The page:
SCOTT: Teams stress kickoffs as rules change

Over the course of time many SEC head coaches have made a habit of deferring to the second half when their team won the opening coin toss.

That's about to change.


"I don't know what other coaches are going to do, but I'm taking it," Mississippi State coach Sylvester Croom said. "Everybody has his choice. With the (kickoff) on the 30-yard line, you better believe I'm taking it."


With kickoffs coming from the 30 instead of the 35-yard line this season, you'd better believe things could be a lot more exciting on kickoffs this season.


"It's going to be one of the most significant rule changes to come about in recent years, maybe in a decade," Kentucky coach Rich Brooks said. "Very few teams will have a guy who can kick it into the touchback area or out of the end zone.


"You're gonna see scoring averages go up because of the rules change. You're gonna see a lot more gimmicks on kickoff coverage."


In 2006, only 3.1 kickoffs per team were returned, the lowest total since 1985. That just happens to be the year kickoffs were moved from the 40 to the 35.


Since 2000, the percentage of returns hasn't risen above 80 percent. Coaches now expect at least 90 percent of all kickoffs to be returned. According to Florida coach Urban Meyer the average kick will now land at about the 9. Because Florida allowed 19.4 yards on kickoff returns last season, Florida's opponents would start start their drives – on average – at the 28.4 yard line. That same research by the Florida staff also suggests that the odds of scoring would rise from 9.8 percent (between the 21 to 30 yard line) to 30 percent (31-40).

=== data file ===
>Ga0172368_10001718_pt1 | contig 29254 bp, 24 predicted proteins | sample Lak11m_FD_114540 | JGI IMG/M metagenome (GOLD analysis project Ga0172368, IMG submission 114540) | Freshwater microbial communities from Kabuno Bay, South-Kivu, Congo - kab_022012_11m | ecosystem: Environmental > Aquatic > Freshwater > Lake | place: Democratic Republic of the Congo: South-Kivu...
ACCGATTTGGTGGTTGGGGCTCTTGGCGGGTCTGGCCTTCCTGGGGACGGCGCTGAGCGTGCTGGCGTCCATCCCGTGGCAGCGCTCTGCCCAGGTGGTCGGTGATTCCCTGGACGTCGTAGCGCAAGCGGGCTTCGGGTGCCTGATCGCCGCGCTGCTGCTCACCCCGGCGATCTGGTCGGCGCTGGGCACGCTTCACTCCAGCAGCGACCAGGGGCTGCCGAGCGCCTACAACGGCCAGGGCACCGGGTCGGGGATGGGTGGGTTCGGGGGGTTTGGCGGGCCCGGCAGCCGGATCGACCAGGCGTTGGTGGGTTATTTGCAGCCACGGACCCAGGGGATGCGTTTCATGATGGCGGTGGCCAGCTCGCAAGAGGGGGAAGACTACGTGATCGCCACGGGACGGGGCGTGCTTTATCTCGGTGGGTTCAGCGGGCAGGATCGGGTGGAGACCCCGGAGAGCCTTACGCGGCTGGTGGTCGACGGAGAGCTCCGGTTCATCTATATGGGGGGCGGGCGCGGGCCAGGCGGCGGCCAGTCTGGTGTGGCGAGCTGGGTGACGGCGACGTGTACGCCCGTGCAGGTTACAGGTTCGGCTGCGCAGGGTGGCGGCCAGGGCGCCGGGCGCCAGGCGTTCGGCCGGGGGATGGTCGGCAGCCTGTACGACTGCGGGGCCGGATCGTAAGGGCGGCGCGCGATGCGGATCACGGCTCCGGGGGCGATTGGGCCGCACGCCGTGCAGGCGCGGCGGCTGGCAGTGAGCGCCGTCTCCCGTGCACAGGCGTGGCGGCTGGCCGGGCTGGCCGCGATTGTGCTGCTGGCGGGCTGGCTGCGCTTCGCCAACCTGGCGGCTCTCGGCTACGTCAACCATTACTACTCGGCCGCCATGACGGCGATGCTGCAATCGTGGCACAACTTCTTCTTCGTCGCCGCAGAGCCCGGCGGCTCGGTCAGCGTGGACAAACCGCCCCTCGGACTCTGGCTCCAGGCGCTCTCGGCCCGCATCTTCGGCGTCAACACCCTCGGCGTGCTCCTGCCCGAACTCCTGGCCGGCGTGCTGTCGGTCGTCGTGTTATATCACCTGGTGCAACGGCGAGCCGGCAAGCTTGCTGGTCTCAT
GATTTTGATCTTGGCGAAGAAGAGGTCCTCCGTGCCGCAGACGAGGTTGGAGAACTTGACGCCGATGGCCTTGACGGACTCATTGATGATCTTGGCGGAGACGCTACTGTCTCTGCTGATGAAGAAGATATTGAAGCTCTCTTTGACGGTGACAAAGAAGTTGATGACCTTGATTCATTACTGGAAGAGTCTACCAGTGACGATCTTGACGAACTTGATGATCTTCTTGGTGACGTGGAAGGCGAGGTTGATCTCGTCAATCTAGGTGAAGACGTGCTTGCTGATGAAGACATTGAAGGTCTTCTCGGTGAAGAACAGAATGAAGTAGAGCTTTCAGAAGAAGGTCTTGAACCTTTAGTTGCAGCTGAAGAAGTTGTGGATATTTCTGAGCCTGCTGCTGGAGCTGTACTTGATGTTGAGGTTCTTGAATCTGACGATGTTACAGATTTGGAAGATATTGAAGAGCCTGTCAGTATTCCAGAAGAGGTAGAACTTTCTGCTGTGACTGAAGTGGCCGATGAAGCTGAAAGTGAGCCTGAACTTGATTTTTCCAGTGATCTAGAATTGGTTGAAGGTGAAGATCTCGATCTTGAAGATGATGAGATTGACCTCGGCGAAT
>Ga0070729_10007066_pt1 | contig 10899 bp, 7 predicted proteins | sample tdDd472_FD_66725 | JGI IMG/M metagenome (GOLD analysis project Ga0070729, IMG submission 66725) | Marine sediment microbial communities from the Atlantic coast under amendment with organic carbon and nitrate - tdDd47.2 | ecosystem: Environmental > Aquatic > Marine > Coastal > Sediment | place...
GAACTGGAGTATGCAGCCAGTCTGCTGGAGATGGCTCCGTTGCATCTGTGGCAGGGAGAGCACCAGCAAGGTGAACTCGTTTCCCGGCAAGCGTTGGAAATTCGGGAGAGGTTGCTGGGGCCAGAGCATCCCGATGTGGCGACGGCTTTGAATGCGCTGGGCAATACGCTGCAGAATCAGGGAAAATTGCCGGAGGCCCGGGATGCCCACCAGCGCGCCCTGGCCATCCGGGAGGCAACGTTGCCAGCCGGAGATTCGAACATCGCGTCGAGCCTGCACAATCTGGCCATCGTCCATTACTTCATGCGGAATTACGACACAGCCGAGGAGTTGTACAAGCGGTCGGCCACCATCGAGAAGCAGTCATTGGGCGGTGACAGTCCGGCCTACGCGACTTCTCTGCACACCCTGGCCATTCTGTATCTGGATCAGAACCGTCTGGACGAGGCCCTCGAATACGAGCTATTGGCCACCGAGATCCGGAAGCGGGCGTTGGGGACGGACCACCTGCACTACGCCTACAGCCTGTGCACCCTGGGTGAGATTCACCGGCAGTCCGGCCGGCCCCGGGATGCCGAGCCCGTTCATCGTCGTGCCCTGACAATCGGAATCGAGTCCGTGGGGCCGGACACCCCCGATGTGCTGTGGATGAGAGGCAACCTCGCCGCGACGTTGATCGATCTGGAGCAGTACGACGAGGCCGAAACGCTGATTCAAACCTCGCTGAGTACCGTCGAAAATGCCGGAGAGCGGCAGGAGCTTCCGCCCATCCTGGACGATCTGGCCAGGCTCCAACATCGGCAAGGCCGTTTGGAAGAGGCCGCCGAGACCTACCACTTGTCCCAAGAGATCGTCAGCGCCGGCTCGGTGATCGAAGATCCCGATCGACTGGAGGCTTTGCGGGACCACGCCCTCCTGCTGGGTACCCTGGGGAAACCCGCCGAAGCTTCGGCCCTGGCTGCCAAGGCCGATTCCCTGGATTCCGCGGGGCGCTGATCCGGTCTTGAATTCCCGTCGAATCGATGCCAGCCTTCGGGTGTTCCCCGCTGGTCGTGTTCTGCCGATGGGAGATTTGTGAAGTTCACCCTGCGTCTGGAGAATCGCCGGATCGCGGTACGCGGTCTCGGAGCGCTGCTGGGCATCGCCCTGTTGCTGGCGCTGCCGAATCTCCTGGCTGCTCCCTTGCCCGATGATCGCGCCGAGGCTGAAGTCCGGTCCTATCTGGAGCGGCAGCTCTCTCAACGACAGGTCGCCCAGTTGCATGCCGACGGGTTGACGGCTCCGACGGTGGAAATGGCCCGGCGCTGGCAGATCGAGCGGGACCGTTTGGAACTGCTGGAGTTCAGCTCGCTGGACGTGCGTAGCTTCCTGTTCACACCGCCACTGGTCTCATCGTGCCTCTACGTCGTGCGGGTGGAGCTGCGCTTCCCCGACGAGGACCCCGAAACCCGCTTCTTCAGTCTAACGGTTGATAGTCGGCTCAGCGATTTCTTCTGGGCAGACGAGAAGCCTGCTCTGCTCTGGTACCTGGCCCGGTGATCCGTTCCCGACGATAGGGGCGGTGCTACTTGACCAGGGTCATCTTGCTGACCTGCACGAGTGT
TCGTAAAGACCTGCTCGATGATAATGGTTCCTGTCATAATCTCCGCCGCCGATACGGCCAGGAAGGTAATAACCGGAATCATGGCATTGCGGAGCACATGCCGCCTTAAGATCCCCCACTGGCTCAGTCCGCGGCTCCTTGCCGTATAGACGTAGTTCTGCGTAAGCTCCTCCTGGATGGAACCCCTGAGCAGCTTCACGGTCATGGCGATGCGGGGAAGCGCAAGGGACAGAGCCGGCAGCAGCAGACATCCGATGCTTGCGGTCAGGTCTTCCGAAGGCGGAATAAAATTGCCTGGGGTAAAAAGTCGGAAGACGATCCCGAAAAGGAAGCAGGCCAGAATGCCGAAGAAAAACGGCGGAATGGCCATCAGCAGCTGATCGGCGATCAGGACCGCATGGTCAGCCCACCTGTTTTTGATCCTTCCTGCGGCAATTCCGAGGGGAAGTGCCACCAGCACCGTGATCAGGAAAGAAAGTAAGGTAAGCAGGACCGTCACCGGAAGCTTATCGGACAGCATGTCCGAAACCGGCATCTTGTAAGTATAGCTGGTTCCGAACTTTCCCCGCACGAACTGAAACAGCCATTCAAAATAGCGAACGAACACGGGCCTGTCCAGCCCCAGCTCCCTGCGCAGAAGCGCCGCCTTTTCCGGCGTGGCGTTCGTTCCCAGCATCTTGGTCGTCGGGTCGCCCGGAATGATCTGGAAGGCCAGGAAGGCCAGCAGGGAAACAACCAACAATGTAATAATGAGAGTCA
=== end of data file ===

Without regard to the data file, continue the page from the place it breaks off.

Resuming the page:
"You might think if you move the ball back five (yards), you're only going to get five more yards of return," Georgia coach Mark Richt said. "But my guess is it will be more like 10 or 15 yards of field position because that kickoff return is going to create a lot more space."


It's no wonder more SEC teams are already placing additional emphasis on their kickoff coverage in practices and meetings. Between research, planning and actual live practice time, the simple kickoff has become a complicated proposition over the past few months.


"We kind of charted where that kick's going to land. That kick's going to land about the 9-yard-line now. That's significant. That's when you start talking about the field position, opportunity to score, percentages to score, things that most teams take very seriously, it's going to have a major impact on," Florida coach Urban Meyer said. "That's going to have a major impact. I know we're spending a lot of time on that. Myself, I'm spending a lot of time on it. I'm also evaluating how we defer, take the ball, whatever we do to maintain the plan to win, which we obviously take very seriously."